Thursday, November 24, 2011

Why the nuances of English can never be taught

Not an original thought but never mind. I have adapted it.

A bride is in bed with her bloke and she grasps his excitement and asks, 'What is this thing called love?'

Or did she say, 'What it this thing called, love?', which has an entirely different meaning and even so can still have two meanings.

Try explaining that to anyone who is trying to learn English. I am often queried at work by workmates who have English as a second language, and quite regularly all I can say is, that is how it is.

20/09/10 Yes, I am clearing some old posts.


  1. The english language is definitely a quirky beast to handle even worse for someone learning it as a second language :-).

  2. My mother in law spoke Yiddish, Czech, German and Hungarian at home, so she was no slouch with languages. But I thought English was going to defeat her.

    After she became a widow in her 60s, she bought a television and started listening to Australian English in her own lounge room. She still made hilarious mistakes, but I was pretty impressed.

    The way to go with foreign languages is to definitely learn them as a child! It is too difficult later on.

  3. Windsmoke, very few of us get it right all the time. It must be very difficult for second language learners.

    That's interesting Hels. If your MIL was 60 now, she might be sitting down to watch cable tv in her own languages, reading newspapers in her languages online and not learning English from the tv. Never thought about that aspect of migrants before. Does it follow that non English speaking people are now less likely to learn English? Yes, language needs to be absorbed by the sponge like brains of children.

  4. Foreign expressions like Quelle est cette chose appelée l'amour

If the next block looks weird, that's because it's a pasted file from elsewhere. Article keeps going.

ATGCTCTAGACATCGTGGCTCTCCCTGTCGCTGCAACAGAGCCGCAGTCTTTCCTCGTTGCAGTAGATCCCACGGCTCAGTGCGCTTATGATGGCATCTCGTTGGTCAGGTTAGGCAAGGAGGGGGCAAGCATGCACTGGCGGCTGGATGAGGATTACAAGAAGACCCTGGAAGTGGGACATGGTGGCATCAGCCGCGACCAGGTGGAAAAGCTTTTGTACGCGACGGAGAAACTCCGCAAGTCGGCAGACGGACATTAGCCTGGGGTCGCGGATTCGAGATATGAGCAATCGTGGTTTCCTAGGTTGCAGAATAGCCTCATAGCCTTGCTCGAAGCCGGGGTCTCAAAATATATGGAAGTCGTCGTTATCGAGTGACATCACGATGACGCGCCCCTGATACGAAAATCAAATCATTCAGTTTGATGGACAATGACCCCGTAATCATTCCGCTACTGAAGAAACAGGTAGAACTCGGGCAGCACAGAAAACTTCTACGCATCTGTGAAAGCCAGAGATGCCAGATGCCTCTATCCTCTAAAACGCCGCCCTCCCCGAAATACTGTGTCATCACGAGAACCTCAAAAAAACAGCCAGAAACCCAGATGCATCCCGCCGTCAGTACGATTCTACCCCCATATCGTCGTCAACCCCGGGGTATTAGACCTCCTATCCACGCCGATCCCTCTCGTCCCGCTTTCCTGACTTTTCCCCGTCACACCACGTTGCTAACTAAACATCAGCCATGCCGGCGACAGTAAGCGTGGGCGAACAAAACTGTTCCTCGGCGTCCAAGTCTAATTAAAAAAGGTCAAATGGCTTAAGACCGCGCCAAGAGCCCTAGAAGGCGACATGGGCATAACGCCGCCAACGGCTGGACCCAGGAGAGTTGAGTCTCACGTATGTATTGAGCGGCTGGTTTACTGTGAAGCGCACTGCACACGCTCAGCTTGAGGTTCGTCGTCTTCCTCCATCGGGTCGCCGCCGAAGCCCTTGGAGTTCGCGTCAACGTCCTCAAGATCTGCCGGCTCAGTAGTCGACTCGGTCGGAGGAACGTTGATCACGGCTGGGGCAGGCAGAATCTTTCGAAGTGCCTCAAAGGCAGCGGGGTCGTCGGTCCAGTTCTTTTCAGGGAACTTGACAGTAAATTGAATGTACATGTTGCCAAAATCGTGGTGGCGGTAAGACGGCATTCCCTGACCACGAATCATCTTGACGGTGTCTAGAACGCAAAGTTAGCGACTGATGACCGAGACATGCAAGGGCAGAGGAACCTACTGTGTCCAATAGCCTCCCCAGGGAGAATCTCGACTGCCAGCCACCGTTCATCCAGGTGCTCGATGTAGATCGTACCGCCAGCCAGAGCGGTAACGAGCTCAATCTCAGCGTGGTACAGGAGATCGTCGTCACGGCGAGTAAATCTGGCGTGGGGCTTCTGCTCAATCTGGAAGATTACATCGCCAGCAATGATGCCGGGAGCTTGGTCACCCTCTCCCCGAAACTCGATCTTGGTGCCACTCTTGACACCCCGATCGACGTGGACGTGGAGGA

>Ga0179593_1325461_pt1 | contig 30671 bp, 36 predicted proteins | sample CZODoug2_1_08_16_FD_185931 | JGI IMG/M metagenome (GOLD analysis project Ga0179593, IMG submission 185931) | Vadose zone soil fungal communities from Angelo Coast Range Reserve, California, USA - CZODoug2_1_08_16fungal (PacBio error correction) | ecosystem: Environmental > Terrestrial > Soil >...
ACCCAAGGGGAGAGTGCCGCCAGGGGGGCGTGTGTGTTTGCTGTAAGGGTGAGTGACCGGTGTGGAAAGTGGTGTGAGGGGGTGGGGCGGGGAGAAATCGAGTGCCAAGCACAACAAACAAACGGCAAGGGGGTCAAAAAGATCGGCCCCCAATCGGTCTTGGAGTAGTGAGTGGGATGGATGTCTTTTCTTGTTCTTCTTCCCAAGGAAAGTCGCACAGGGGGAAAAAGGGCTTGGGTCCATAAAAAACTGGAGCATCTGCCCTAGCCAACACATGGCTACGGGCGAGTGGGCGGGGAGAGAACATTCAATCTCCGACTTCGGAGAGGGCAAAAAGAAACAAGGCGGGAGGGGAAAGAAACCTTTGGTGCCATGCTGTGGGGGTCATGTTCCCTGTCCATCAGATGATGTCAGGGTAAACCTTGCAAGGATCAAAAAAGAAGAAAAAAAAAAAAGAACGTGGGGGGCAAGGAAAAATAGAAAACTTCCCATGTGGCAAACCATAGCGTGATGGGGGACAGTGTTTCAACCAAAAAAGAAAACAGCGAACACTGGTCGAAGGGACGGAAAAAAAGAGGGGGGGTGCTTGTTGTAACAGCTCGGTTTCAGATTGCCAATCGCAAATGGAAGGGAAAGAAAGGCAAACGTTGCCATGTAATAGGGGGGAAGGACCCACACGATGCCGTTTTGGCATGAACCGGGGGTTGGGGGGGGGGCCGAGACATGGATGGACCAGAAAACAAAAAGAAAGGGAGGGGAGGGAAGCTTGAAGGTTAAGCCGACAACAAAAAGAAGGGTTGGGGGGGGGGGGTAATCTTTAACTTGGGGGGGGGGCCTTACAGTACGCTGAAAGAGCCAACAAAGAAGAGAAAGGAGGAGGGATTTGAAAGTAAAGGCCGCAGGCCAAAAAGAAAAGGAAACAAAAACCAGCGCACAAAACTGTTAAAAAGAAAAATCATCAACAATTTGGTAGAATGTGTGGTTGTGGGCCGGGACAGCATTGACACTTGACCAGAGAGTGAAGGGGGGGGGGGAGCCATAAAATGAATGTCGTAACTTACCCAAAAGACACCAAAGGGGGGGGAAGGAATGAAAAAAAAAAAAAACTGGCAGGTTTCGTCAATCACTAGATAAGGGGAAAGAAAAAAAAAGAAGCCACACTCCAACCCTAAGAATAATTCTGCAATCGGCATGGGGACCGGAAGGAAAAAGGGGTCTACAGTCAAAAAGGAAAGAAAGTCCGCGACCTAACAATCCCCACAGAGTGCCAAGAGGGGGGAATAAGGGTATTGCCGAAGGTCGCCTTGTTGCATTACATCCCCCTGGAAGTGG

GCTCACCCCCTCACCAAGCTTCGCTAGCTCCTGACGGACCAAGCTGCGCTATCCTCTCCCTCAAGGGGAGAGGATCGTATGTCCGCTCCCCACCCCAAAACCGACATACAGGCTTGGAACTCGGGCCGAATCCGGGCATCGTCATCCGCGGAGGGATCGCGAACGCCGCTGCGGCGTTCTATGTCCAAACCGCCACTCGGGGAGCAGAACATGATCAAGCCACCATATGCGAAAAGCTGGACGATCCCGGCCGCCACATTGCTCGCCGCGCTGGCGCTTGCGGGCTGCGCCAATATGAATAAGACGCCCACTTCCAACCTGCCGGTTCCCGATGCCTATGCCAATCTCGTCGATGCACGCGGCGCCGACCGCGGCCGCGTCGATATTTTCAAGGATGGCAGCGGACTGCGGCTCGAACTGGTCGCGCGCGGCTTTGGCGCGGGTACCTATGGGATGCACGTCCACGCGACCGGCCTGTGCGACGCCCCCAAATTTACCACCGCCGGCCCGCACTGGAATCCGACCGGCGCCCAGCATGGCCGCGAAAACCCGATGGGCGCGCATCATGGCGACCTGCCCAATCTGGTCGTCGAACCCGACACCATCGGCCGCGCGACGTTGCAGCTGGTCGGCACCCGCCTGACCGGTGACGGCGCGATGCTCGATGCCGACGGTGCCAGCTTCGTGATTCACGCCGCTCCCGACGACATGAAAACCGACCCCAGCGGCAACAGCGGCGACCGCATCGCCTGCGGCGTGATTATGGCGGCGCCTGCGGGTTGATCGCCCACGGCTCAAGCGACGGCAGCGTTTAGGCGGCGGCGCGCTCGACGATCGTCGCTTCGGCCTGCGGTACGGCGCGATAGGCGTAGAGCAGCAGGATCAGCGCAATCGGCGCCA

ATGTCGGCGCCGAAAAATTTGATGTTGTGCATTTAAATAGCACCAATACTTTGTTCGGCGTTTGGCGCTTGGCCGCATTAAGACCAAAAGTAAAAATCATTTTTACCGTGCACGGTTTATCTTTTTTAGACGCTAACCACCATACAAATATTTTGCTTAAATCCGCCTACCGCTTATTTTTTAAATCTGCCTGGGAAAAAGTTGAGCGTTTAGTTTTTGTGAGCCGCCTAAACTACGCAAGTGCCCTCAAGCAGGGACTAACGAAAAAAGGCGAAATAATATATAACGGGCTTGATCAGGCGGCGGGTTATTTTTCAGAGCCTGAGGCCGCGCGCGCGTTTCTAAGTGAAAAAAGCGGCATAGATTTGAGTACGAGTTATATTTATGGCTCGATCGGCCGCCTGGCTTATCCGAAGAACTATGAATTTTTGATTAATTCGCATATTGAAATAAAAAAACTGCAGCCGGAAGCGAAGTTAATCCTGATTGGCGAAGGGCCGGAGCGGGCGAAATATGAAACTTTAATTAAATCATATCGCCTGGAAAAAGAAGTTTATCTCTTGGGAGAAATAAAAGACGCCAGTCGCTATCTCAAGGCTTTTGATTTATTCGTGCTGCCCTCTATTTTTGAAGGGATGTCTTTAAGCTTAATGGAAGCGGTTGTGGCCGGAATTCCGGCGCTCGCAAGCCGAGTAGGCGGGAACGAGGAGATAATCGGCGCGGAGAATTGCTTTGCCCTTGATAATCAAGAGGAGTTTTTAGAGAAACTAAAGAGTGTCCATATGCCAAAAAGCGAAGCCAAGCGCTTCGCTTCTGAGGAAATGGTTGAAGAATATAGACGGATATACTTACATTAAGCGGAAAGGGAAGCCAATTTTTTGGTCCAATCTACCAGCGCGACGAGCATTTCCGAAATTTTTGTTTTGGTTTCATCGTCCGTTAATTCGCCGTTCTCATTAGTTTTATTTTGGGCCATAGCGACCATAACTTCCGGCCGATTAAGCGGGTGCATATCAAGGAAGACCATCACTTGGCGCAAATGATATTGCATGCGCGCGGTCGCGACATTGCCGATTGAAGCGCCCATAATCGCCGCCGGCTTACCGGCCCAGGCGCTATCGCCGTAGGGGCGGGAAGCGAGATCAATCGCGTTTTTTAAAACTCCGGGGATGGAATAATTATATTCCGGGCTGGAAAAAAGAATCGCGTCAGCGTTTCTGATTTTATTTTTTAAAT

[what is this thing called the love]
    do not lend themselves to humour.


  5. Quite open to interpretation FruitCake.

  6. Tell me about it. I had to help my husband learn English way back when we first met. There are so many little nuances that we don't think about normally. I also had similar experiences with new migrant kids that I had in my classes over the 30 years that I was teaching. Our plural system is a shocker. My husband still gets muddled with V and f, also v and w.

  7. Ah yeah, he is Swiss I think. So many from other countries struggle with our v and w, with many not being able to even say v. If you are born to it, it is easy, and hard to understand why it is so difficult.

  8. hahaha. yes, a man's excitement is a terrible wonder to behold.

  9. I remember being embarassed listening to my parents speaking English when I was very young. We'd come from Germany when I was just a baby, but even after I'd started at school, they still spoke differently. "Yellow" was "Jellow", "with" was always "mit", the german word for with, "something" became "semzing". Things improved as time passed, but my dad never got the hang of "y". Every "Y" word was pronounced with "J" instead until the day he died.

  10. Indeed it is Tim.

    River, it is the role of parents to embarrass their children in whatever way they can. I guess you don't speak German?

  11. Not a single word. If my parents had continued to speak German to us while we were kids, we probably all would be able to. Like the Italians, Greeks and Asians do now, English when out, the home language at home.
    Years later I did try to learn, but just couldn't get my head around it. I probably didn't really want to.

  12. I suppose it might have been good if you learnt German, River, but ultimately, not of much benefit in your life.

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